On the other hand, Whitacre’s departure hints at how subtly government involvement can affect decisions at GM… although at this point I’d be more likely to blame Whitacre’s temper for his unexpected departure than interference from activist bureaucrats. On the other hand, I’m also not convinced that holding onto GM equity is the right move for the Treasury… unless the car market comes roaring back in the next 18 months, I think losing Whitacre over unwillingness to dump the entire stake was a bad call. I also think the decision not to exit at the IPO is due largely to A)political backlash from a big one-time writedown, rather than a slow trickle and B) the desire to let the UAW cash out its equity position first without putting too much stock on the market and driving the price down. Those are two political decisions that could well have had a materially negative impact on GM and its IPO in order to benefit the administration and the UAW.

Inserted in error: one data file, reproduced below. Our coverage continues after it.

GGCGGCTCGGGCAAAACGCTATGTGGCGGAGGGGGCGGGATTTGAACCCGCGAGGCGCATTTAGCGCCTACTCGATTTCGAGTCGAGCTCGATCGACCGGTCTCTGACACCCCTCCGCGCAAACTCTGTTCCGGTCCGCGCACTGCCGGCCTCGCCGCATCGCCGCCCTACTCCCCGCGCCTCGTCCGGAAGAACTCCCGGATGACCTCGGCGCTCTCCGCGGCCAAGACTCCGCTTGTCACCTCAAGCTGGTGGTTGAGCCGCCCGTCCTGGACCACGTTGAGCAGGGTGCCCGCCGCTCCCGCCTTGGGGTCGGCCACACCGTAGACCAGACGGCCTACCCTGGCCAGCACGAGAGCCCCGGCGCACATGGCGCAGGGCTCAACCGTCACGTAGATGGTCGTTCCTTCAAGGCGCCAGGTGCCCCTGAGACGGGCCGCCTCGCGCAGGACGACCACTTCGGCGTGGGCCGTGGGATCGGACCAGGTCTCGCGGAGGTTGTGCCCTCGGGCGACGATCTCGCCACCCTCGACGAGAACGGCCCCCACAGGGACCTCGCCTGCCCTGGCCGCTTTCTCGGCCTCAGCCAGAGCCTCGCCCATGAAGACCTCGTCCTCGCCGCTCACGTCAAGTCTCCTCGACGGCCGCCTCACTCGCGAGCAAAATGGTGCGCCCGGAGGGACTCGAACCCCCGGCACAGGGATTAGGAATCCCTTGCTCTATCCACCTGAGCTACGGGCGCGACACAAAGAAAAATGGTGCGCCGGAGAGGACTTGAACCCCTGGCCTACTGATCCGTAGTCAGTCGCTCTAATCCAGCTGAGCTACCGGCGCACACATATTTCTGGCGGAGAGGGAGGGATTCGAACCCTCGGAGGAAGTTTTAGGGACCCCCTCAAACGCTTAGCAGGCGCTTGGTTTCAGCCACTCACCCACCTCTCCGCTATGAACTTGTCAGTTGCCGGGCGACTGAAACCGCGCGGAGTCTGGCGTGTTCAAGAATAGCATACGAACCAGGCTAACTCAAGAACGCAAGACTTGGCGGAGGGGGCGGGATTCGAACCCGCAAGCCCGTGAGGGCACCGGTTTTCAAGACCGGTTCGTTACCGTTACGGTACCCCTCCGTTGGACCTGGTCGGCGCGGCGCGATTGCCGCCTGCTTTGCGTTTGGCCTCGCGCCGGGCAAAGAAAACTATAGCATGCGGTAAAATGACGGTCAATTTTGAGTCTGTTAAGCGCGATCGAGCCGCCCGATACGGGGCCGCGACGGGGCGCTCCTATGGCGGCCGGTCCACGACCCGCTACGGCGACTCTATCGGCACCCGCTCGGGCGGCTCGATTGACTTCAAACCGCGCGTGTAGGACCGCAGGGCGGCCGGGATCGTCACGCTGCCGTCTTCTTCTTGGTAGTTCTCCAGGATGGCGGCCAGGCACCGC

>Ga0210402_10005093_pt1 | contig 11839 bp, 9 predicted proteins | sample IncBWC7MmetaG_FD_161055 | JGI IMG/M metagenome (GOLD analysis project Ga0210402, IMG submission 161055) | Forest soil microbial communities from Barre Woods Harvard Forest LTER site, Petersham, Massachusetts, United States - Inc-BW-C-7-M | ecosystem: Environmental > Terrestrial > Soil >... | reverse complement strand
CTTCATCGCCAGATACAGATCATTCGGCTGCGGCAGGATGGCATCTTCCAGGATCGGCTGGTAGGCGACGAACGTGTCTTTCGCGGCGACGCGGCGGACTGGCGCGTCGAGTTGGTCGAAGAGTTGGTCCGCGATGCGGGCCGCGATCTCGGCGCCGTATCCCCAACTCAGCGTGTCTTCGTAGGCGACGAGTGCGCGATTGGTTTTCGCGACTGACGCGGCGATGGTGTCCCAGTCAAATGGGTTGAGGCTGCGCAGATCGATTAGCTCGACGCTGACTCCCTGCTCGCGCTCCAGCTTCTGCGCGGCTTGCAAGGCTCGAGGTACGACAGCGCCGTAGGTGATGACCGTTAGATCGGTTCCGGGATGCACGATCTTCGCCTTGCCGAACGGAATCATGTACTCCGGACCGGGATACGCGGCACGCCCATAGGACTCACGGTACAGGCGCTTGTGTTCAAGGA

• 0 avatar

      The government’s intent was to keep these companies alive and hundreds of thousands of people employed in the U.S. If they were limiting who could buy shares, then they could be accused of letting politics harm the value of their stake. In the end, ownership will be determined by who’s willing to pay the most. Imagine that.

      The government should only cash out quickly if it doesn’t believe in the long-term viabilty of GM. As such, cashing out quickly would be a huge warning sign that could and should harm the value of the shares. If they believe GM will do well, and that the stock value will rise after the IPO, they should hold on to their shares. GM’s future performance is far from clear at this point, so the issue price will reflect a high level of uncertainty.